Introduction / History
The Wamei or the Konyagi are natives of Guinea who migrated into Senegal and the Gambia to work in the bamboo belt, settling mainly along the major roads from Tamba to Dakar, and from Velingara to Kolda. There is a population of 23,000 living in Senegal and 17,000 that live in Guinea, on the southern border of Senegal.
They are hard workers and earn better than the average. From May to December they raise millet, fonio, peanuts, rice, mango and keep cattle. They make and sell bamboo mats for use as house walls, roofs and beds. They also make and sell millet and palm wine, and a pure alcohol beverage called "soum soum". Their greatest external resource is the Catholic Church which provides them with jobs, education, training in certain skills such as sewing. 90% of their time is devoted to work and 10% is play. Friday is usually their festival day.
The Wamei social structure is hierarchical where those belonging to an older age group are responsible for teaching and disciplining the group that is below them. Belonging and conforming to the group is very important. They are very proud of their way of life and they hold initiation rites as very important to them, so much so that they were banned by the government for a while. They still perform them now and they are very exclusively for the men only. Some are secret ceremonies that the women should not know about and the outsider should never hear about. They hold kinship very tightly and even if living apart, a kin has more importance than an outsider.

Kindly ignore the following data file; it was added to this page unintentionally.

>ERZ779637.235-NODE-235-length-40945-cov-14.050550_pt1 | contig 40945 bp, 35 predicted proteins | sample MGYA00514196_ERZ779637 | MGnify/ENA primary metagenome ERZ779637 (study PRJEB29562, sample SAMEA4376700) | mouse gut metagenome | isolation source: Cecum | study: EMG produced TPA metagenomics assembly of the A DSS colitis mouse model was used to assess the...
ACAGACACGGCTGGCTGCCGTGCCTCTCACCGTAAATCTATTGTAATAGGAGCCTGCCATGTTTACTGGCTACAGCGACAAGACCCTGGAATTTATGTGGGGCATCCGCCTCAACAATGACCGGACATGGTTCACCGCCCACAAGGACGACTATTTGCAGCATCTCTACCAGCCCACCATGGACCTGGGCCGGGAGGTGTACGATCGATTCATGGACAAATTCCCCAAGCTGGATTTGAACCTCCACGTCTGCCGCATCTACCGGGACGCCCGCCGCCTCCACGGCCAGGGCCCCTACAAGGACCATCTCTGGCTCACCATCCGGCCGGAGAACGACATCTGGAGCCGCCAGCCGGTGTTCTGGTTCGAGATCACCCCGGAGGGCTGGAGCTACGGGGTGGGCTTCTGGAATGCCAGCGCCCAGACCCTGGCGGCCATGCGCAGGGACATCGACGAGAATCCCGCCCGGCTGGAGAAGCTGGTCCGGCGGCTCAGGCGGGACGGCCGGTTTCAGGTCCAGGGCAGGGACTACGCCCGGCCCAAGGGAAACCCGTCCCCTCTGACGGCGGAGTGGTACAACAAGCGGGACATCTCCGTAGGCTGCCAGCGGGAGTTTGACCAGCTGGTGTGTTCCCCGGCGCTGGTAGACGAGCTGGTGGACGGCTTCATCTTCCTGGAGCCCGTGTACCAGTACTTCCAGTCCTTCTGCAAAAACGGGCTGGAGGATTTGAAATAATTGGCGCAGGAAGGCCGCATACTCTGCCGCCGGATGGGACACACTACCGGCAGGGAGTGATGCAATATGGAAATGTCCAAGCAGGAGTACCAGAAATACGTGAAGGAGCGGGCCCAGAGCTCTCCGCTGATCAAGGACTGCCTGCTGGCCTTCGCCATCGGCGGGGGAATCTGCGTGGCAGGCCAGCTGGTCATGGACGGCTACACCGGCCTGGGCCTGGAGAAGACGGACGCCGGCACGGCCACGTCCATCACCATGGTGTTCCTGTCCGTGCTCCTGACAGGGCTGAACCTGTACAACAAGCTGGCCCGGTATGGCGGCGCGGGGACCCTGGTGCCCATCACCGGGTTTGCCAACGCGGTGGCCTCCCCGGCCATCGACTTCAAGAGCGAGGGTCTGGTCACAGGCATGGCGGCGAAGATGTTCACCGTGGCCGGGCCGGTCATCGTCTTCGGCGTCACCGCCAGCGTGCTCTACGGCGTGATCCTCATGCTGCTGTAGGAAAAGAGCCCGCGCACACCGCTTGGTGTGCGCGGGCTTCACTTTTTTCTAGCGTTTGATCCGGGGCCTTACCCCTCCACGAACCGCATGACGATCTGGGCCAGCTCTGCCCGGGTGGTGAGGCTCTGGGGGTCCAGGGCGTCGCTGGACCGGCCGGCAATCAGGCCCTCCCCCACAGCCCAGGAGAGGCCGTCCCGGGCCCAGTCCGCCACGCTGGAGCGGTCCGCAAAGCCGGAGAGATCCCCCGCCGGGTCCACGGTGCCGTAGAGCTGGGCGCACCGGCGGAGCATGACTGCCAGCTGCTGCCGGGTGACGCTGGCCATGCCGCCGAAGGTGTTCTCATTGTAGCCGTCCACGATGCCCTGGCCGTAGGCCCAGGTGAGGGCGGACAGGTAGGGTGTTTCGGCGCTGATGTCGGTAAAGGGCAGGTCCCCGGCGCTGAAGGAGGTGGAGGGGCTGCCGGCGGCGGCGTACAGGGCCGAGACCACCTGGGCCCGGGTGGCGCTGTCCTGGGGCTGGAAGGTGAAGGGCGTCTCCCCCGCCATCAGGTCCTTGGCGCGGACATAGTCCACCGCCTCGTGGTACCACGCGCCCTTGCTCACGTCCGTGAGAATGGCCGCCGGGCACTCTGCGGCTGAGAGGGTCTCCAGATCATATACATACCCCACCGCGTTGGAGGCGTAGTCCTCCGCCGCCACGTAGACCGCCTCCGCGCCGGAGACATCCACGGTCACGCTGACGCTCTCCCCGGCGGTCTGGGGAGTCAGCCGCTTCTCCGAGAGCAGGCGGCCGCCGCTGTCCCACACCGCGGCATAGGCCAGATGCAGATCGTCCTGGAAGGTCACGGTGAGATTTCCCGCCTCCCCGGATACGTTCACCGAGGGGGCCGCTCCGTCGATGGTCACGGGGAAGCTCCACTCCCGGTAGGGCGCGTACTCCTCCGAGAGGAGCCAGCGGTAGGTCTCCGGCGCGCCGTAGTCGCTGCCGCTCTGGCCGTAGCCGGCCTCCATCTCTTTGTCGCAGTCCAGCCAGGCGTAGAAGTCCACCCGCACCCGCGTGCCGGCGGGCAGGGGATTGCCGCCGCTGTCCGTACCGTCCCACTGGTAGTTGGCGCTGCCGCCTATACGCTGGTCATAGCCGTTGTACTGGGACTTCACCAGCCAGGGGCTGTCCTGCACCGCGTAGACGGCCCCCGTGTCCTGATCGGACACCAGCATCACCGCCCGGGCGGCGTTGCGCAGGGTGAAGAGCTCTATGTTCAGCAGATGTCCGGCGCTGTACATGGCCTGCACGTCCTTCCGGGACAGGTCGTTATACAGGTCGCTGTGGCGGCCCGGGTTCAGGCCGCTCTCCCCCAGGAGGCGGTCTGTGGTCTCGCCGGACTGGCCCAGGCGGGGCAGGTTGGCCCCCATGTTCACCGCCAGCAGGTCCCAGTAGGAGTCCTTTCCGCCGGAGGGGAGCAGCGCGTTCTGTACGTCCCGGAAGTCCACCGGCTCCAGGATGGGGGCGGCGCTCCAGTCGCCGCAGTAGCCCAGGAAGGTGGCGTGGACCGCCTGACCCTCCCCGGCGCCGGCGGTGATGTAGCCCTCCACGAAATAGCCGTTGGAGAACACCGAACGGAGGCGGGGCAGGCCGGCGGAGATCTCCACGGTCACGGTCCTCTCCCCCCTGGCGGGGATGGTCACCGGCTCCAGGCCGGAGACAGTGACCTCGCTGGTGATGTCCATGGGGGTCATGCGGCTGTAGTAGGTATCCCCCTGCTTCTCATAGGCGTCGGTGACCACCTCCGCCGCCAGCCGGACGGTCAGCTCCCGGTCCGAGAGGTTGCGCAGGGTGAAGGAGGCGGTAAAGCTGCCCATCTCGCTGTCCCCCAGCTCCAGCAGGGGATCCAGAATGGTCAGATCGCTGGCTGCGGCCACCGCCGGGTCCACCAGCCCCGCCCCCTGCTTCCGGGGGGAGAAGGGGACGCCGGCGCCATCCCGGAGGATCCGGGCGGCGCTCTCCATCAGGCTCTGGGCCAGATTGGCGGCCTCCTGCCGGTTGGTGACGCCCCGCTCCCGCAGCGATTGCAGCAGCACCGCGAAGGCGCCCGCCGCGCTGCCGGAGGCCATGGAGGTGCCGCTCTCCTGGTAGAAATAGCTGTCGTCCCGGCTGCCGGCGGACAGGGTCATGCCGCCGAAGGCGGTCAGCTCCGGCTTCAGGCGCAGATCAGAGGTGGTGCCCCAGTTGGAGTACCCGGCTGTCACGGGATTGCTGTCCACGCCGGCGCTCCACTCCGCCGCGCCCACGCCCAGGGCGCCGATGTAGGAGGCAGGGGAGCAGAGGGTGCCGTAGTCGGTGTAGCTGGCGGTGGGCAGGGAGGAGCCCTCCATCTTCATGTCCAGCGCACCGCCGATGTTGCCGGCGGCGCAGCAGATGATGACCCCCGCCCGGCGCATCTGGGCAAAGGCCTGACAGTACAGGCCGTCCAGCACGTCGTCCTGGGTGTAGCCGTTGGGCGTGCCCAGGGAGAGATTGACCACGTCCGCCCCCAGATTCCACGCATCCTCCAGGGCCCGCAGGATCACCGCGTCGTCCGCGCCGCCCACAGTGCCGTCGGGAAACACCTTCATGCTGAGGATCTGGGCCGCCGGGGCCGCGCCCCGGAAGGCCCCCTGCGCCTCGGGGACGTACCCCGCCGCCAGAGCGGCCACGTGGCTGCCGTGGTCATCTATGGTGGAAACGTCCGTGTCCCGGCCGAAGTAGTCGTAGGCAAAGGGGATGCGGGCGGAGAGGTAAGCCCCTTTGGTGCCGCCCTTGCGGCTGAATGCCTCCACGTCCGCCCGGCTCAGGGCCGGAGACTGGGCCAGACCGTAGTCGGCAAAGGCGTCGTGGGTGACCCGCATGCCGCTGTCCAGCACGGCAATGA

Education is considered a good thing as it leads to good jobs. The Konyagis are more apt to finish high school then the other neighboring ethnic groups. They are very open and are quick to learn, those who are involved in the Catholic Church have a greater appreciation for the need of literacy. They desire to learn French so that they can communicate with their relatives that are far away.
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